“Do not talk of our leaving this warm home. We will have to suffer, but we will survive somehow,” Lemkin said his parents told him. “When their eyes became sad with understanding, I laughed away our agonizing thoughts, but I felt I would never see them again. It was like going to their funerals while they were still alive.”
Reluctantly, Lemkin left his family to their fate and became one of the lucky few to reach the United States, where a friend arranged a job at Duke Law School. Though now safe, Lemkin remained anxious.
“I had not stopped worrying about the people in Poland. When would the hour of execution come? Would this blind world only then see it, when it would be too late?”
Troubling letters arrived from home. His father said they were surviving on potato peels and nothing else. His mother assured him, “What counts is that we are all together, alive and healthy.”
“Something … told me they were saying goodbye,” Lemkin later wrote, “in spite of my parents' effort not to alarm me.”
Days later, the Nazis took eastern Poland — a death sentence for Lemkin's family.
By 1942, the U.S. had entered the war, and the Germans had accelerated their deadly work. Concentration camps ran day and night, like assembly lines. At Auschwitz, more than a million perished.
Even though word of the slaughter was reaching America, it seemed of little interest to the press and politicians. Lemkin was outraged.
“The impression of a tremendous conspiracy of silence poisoned the air,” he wrote. “A double murder was taking place. … It was the murder of the truth.”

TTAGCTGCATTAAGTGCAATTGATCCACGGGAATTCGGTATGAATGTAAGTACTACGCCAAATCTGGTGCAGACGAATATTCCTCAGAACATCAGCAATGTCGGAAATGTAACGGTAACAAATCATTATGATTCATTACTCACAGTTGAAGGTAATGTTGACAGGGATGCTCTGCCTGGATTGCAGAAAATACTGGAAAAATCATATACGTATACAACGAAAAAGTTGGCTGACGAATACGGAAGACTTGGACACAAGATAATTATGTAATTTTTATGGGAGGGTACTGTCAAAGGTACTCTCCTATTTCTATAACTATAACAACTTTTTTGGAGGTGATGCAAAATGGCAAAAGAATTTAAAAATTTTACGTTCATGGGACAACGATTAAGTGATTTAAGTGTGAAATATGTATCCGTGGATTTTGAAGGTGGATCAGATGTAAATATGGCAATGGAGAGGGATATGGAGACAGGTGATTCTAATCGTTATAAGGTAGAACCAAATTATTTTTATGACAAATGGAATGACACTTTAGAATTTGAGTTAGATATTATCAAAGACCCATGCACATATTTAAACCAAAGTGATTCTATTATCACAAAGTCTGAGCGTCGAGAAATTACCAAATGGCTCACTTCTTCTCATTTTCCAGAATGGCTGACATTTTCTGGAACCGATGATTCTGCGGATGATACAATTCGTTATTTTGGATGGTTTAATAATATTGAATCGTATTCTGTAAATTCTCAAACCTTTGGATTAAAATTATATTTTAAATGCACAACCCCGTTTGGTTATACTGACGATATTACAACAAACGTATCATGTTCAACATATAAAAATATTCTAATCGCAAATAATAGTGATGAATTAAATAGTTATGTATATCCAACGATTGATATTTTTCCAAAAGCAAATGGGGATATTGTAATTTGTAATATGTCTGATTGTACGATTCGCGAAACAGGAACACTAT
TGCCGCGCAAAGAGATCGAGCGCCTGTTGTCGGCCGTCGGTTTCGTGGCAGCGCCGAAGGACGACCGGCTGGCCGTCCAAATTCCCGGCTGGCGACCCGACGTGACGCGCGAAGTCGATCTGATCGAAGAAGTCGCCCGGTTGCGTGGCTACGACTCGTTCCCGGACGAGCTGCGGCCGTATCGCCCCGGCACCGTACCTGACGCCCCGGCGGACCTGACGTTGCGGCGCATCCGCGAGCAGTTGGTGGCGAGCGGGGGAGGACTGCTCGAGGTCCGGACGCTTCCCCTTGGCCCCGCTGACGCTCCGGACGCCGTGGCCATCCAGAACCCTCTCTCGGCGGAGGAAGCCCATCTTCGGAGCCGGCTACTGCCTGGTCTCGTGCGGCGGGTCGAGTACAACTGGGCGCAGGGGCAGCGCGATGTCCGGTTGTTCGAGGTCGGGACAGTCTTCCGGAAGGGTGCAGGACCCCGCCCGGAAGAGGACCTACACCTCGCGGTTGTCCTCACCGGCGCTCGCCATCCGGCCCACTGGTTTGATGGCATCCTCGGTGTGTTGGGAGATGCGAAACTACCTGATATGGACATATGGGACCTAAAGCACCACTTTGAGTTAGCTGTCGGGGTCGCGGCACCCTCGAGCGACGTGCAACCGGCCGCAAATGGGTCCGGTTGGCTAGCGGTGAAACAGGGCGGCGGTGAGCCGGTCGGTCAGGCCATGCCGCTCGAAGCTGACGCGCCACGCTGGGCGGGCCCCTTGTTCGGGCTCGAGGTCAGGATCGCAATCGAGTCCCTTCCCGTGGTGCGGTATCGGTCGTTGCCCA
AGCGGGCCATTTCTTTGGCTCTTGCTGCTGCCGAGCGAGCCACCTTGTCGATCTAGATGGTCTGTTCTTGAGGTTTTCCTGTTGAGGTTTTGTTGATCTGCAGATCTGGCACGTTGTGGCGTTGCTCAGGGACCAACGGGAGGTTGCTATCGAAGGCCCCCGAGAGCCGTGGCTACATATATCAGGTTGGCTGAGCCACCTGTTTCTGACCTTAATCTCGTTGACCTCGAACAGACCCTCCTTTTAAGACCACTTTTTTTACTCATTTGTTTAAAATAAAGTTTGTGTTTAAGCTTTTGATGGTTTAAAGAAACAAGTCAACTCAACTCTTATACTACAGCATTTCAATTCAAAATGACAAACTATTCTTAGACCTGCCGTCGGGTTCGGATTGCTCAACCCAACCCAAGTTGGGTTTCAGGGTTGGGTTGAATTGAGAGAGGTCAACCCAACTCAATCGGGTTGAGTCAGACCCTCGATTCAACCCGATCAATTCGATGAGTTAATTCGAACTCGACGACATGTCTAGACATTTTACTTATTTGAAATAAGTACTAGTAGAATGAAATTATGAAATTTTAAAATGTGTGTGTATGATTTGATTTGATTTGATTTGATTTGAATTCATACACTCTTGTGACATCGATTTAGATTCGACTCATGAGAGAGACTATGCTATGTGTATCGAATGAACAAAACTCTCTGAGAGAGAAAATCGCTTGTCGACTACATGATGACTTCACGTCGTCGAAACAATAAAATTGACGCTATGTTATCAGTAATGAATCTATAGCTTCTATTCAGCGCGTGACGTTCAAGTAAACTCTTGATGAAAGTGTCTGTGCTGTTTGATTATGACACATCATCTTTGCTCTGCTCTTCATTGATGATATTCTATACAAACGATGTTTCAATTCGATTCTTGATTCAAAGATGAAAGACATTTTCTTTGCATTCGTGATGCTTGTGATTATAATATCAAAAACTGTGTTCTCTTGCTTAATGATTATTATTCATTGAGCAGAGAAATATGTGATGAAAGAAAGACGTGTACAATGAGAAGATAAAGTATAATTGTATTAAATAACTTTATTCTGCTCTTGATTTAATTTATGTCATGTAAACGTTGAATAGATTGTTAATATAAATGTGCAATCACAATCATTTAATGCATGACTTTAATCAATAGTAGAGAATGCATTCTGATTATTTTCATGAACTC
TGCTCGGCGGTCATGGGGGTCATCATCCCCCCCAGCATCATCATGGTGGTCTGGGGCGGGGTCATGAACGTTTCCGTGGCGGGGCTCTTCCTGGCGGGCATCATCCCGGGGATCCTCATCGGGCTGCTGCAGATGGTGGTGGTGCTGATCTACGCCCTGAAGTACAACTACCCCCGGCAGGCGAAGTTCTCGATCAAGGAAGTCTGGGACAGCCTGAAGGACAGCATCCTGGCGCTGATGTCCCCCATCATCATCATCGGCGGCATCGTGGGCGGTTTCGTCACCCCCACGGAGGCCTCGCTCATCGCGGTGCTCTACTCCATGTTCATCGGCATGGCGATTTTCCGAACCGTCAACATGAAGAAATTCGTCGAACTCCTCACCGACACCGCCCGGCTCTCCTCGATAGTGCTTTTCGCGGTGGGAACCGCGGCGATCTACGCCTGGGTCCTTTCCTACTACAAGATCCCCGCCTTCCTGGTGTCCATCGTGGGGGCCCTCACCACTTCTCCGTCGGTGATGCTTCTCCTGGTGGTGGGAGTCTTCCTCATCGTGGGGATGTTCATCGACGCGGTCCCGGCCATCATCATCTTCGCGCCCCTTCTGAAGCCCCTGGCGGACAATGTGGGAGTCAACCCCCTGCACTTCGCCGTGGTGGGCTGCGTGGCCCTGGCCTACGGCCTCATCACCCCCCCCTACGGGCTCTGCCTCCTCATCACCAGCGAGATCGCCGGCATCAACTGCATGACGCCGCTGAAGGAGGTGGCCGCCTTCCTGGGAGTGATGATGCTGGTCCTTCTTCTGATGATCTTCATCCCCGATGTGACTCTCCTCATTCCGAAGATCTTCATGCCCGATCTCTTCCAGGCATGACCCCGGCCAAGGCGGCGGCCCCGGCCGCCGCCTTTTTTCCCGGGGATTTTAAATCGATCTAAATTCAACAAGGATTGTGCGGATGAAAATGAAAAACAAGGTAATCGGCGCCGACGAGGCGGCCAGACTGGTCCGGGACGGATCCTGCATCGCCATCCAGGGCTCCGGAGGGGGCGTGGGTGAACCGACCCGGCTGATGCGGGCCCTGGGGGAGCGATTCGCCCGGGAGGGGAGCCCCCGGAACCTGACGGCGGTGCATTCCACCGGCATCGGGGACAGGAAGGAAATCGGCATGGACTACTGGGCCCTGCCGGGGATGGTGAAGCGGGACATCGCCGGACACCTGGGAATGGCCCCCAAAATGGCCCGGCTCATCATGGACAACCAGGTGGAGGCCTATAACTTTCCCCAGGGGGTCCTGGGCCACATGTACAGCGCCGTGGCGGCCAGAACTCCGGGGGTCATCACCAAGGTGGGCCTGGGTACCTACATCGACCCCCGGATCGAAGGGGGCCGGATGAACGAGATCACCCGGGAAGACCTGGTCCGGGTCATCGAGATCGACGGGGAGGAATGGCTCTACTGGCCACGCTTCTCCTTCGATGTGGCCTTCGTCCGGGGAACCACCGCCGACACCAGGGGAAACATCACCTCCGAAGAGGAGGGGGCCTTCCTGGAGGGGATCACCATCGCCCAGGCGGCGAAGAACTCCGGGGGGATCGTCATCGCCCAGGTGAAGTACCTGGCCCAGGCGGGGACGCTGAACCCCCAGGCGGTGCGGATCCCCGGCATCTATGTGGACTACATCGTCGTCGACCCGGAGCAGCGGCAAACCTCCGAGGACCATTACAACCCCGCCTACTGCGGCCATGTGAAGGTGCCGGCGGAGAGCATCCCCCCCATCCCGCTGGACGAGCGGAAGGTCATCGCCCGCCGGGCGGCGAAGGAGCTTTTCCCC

Lemkin tried everything he could to stop the killing, even writing to President Roosevelt.
Roosevelt responded, urging patience.
“Patience,” Lemkin wrote. “But I could bitterly see only the faces of the millions awaiting death. … All over Europe the Nazis were writing the book of death with the blood of my brethren.”
Jewish groups pressed Washington to bomb the camps or rail lines. The Americans refused. Although Allied planes took photos of Auschwitz in 1944 as they scouted nearby targets, the U.S. didn't want to divert military resources from winning the war.
Frustrated, Lemkin decided to take a different tack. He would use the Nazis' own words to prove their depravity.
Taking hundreds of pages of Nazi laws and decrees, Lemkin wrote a comprehensive book that laid bare the Nazis' brutal plans. And he invented a word for the crime the Nazis were committing. Genocide.
With the crime named, he hoped the world could no longer turn away. But no help came.
Even the Nuremberg trials were a grave disappointment for Lemkin. They did little to codify genocide as an international crime — and did nothing to prevent it from happening again.
But Lemkin knew he must keep trying. He revived his 1933 proposal and set his sights on the fledgling United Nations. He hoped this new world body, born out of the ashes of World War II, could create and enforce an international law against genocide.
Lemkin put everything aside and made the passage of a genocide convention the focus of his life. He wrote and rewrote the text of the convention, lobbied delegates, wrote to leaders worldwide in their own languages — Lemkin was fluent in more than 10 — to gather support.
On December 9, 1948, the U.N. met in Paris and voted unanimously to adopt the Genocide Convention.
Days later, Lemkin fell gravely ill and was hospitalized. For nearly three weeks, the doctors struggled with a diagnosis. Lemkin finally offered one himself: “Genociditis,” he said, “exhaustion from working on the Genocide Convention.”
A decade later, Lemkin would die from a fatal heart attack, penniless and alone, having given his life to the fight against genocide.
Source: CNN, from “Scream Bloody Murder”, 11 December 2008